Maggie wasn’t supposed to be there. Just for paints and poisons, her mother would say. Not for little girls trying to hide from their mistakes. But hide there Maggie did, when she had broken a glass or tipped over the tin table that was always top-heavy and leaning into the kitchen doorway, her mother’s words burning in her ears. Stupid, stupid, what are you, stupid? The sense you have wouldn’t fill the end of a pin.
In this short story, I rework a memory that originated in my teens, when I had bought a pair of jazz shoes from a dance shop only to discover that they squeaked. I returned them, with great difficulty as the woman in the store did not wish to cater to my complaints, and took another pair home, only to discover that they, too, squeaked. Perhaps they were designed for the stage where sound effects wouldn’t cause too much of a problem. They definitely were a problem as I walked to school, or headed down the aisle of my grade nine classroom.
Consider an item in your closet that you coveted but that once owned caused disappointment. Write down the details of longing for it, its purchase, and then the awakening of displeasure.
Aunt Dora, though a minor character, is one I particularly like. Just as the saying goes in theatre, “There are no small parts, just small actors…” consider creating a new characterization of a person who is confined to a hospital bed and entertains a visitor. Work on a short scene that demonstrates a number of characteristics of this person and build on these characteristics until, in a very short segment of text, you have a strong, multi-faceted individual giving a cameo performance.
Gift of the Old Wives
I heard the legend of Old Wives’ Lake long before I wrote this story. Think about legends or myths you know, or look up some on the internet. Choose one of these “found stories” and think about how you might personalize it, developing a new take on it through characters and events that allow it to unfold in a new and unique way. Make sure that you give credit to the culture and context in which it originated once you finish your work.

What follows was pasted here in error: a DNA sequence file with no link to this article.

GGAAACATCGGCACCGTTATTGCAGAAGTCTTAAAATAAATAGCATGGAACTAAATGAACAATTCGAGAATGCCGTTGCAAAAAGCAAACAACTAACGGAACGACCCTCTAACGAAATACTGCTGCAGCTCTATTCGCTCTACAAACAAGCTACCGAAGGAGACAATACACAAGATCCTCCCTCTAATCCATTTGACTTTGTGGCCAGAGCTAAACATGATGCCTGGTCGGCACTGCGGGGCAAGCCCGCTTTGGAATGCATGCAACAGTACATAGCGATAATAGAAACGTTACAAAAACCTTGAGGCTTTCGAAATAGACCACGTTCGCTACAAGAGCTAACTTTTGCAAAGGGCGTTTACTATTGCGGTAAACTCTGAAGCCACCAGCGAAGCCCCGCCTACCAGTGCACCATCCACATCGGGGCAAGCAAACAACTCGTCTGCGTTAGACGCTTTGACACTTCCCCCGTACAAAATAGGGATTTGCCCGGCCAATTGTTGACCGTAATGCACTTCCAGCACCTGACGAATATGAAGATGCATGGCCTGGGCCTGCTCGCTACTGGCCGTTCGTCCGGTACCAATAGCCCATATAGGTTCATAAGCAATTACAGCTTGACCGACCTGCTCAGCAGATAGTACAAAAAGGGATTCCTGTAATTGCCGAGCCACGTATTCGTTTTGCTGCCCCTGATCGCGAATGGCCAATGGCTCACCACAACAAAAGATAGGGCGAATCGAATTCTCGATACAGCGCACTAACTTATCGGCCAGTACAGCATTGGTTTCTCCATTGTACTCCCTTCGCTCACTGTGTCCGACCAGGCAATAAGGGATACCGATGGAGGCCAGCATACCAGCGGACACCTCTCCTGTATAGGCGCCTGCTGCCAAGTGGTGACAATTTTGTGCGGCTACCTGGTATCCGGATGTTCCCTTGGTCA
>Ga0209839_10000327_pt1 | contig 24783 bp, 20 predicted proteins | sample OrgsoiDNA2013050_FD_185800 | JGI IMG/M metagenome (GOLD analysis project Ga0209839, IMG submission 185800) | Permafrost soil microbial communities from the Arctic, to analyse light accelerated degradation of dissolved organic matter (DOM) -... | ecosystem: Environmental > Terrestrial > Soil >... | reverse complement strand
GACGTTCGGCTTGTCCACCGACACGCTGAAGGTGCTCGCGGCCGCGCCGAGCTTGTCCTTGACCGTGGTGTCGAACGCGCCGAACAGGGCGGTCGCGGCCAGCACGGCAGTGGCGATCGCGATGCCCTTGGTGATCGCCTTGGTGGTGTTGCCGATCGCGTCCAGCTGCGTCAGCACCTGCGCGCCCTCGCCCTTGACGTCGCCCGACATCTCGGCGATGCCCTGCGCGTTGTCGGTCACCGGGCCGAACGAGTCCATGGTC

This story, and others I enjoyed reading such as Cora Taylor’s Julie, and some of Carol Matas’s recent novels, explore what it might be like to have second sight. Work on your own story about a gifted “seer” and compare it to mine.
Finding Your Voice
Making friends is a theme often explored in literature. Select two characters of whatever age you wish—small children, people your age, seniors, or two people of mixed ages—and develop a series of scenes that shows them becoming close.
One of the difficult scenes in this story was the one at the end, where I wanted to show the difference in opinion between Janine`s mother and Samantha`s father without them having a direct conversation that illustrated this. Practice writing a scene where two people disagree on something, and figure out a way for them to convey their perspectives indirectly.
One Of The Guys
This story was developed as stream of consciousness writing, where the thoughts and feelings of a character are channeled out onto the page in pretty much the same way they occur to the individual himself. Try out this form for yourself, either writing about an incident as it seems to be happening to you, or inventing an incident that you could comment on in much this same way.
Take a scene that you are working on in a piece of writing and see what happens when you remove all punctuation. How does this change the tone of the writing? What about when you leave some formal conventions but not others, as I have done here (leaving paragraph structure and periods, for example)?
The Phone Call
Shakespeare has many plot lines and themes that are now in the public domain, free to experiment with as long as credit is given where credit is due. Jot down the plot line of a play by The Bard with which you are familiar. Think about how you might modernize it into a contemporary tale, and then work on a draft that you can share with someone else who is writing from the same play. It will be interesting to see the twists and turns that two different writers create.